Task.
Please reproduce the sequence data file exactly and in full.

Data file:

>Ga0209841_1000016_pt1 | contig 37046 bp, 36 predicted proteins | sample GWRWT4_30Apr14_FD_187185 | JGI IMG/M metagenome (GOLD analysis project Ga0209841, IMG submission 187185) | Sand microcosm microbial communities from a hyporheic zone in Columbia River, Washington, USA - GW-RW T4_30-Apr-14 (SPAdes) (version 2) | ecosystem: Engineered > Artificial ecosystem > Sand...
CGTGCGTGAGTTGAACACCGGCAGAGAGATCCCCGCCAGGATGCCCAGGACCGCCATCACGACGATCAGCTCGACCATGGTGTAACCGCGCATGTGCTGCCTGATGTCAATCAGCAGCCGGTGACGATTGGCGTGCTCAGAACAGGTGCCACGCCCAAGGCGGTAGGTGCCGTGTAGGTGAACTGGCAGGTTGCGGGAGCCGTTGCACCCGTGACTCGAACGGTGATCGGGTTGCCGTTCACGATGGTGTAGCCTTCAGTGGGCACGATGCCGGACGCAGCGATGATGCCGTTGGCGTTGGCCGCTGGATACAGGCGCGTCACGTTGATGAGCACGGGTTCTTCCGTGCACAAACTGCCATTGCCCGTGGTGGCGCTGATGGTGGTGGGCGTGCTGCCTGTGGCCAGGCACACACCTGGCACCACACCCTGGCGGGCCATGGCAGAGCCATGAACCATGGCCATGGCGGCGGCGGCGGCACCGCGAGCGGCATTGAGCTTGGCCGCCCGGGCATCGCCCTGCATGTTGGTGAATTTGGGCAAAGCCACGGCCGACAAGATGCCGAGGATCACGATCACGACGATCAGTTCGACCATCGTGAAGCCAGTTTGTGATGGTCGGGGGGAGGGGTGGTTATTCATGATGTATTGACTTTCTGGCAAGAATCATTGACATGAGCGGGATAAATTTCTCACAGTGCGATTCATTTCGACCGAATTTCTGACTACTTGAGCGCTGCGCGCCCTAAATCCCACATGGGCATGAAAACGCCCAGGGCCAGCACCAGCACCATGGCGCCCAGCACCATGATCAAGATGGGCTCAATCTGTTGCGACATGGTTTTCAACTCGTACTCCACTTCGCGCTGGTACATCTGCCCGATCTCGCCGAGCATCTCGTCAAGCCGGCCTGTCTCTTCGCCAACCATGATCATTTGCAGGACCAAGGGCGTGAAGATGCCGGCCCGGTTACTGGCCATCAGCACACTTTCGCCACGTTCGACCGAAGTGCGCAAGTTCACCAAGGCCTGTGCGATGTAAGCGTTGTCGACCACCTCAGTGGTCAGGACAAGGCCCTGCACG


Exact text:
>Ga0209841_1000016_pt1 | contig 37046 bp, 36 predicted proteins | sample GWRWT4_30Apr14_FD_187185 | JGI IMG/M metagenome (GOLD analysis project Ga0209841, IMG submission 187185) | Sand microcosm microbial communities from a hyporheic zone in Columbia River, Washington, USA - GW-RW T4_30-Apr-14 (SPAdes) (version 2) | ecosystem: Engineered > Artificial ecosystem > Sand...
CGTGCGTGAGTTGAACACCGGCAGAGAGATCCCCGCCAGGATGCCCAGGACCGCCATCACGACGATCAGCTCGACCATGGTGTAACCGCGCATGTGCTGCCTGATGTCAATCAGCAGCCGGTGACGATTGGCGTGCTCAGAACAGGTGCCACGCCCAAGGCGGTAGGTGCCGTGTAGGTGAACTGGCAGGTTGCGGGAGCCGTTGCACCCGTGACTCGAACGGTGATCGGGTTGCCGTTCACGATGGTGTAGCCTTCAGTGGGCACGATGCCGGACGCAGCGATGATGCCGTTGGCGTTGGCCGCTGGATACAGGCGCGTCACGTTGATGAGCACGGGTTCTTCCGTGCACAAACTGCCATTGCCCGTGGTGGCGCTGATGGTGGTGGGCGTGCTGCCTGTGGCCAGGCACACACCTGGCACCACACCCTGGCGGGCCATGGCAGAGCCATGAACCATGGCCATGGCGGCGGCGGCGGCACCGCGAGCGGCATTGAGCTTGGCCGCCCGGGCATCGCCCTGCATGTTGGTGAATTTGGGCAAAGCCACGGCCGACAAGATGCCGAGGATCACGATCACGACGATCAGTTCGACCATCGTGAAGCCAGTTTGTGATGGTCGGGGGGAGGGGTGGTTATTCATGATGTATTGACTTTCTGGCAAGAATCATTGACATGAGCGGGATAAATTTCTCACAGTGCGATTCATTTCGACCGAATTTCTGACTACTTGAGCGCTGCGCGCCCTAAATCCCACATGGGCATGAAAACGCCCAGGGCCAGCACCAGCACCATGGCGCCCAGCACCATGATCAAGATGGGCTCAATCTGTTGCGACATGGTTTTCAACTCGTACTCCACTTCGCGCTGGTACATCTGCCCGATCTCGCCGAGCATCTCGTCAAGCCGGCCTGTCTCTTCGCCAACCATGATCATTTGCAGGACCAAGGGCGTGAAGATGCCGGCCCGGTTACTGGCCATCAGCACACTTTCGCCACGTTCGACCGAAGTGCGCAAGTTCACCAAGGCCTGTGCGATGTAAGCGTTGTCGACCACCTCAGTGGTCAGGACAAGGCCCTGCACG